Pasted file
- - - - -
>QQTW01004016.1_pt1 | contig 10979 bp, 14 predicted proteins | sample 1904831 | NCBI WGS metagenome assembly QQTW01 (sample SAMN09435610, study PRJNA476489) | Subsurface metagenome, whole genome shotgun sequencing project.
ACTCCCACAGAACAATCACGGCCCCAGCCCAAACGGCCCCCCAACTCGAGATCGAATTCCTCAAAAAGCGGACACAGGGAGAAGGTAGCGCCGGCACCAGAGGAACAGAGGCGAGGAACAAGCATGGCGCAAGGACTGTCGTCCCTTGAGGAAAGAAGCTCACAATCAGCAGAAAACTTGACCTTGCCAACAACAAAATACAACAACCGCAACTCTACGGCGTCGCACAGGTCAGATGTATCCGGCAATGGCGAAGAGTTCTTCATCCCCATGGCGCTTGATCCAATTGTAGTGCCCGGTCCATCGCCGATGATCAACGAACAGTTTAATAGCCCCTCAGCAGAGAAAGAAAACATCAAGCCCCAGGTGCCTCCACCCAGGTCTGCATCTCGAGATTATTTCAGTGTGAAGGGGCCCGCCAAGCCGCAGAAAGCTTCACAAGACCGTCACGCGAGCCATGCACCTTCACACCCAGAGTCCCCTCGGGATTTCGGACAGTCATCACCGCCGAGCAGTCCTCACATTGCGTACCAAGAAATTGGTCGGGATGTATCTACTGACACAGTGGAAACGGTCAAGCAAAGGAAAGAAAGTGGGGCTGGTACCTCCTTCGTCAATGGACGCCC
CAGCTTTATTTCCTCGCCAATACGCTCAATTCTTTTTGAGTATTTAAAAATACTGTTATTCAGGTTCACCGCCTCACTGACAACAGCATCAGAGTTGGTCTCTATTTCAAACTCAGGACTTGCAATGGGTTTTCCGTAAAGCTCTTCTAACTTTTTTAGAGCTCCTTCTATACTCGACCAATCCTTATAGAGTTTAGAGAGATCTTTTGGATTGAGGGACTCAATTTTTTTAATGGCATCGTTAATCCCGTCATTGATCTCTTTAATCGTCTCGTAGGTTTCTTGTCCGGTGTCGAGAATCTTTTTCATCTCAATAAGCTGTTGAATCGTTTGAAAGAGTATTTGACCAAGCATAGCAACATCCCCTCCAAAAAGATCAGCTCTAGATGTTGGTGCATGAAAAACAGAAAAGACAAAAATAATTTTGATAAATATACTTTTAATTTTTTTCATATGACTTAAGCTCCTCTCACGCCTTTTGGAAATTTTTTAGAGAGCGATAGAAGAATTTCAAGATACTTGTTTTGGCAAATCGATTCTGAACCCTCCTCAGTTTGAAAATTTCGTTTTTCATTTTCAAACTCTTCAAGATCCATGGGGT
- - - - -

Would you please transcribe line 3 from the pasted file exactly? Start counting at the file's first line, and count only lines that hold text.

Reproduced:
CAGCTTTATTTCCTCGCCAATACGCTCAATTCTTTTTGAGTATTTAAAAATACTGTTATTCAGGTTCACCGCCTCACTGACAACAGCATCAGAGTTGGTCTCTATTTCAAACTCAGGACTTGCAATGGGTTTTCCGTAAAGCTCTTCTAACTTTTTTAGAGCTCCTTCTATACTCGACCAATCCTTATAGAGTTTAGAGAGATCTTTTGGATTGAGGGACTCAATTTTTTTAATGGCATCGTTAATCCCGTCATTGATCTCTTTAATCGTCTCGTAGGTTTCTTGTCCGGTGTCGAGAATCTTTTTCATCTCAATAAGCTGTTGAATCGTTTGAAAGAGTATTTGACCAAGCATAGCAACATCCCCTCCAAAAAGATCAGCTCTAGATGTTGGTGCATGAAAAACAGAAAAGACAAAAATAATTTTGATAAATATACTTTTAATTTTTTTCATATGACTTAAGCTCCTCTCACGCCTTTTGGAAATTTTTTAGAGAGCGATAGAAGAATTTCAAGATACTTGTTTTGGCAAATCGATTCTGAACCCTCCTCAGTTTGAAAATTTCGTTTTTCATTTTCAAACTCTTCAAGATCCATGGGGT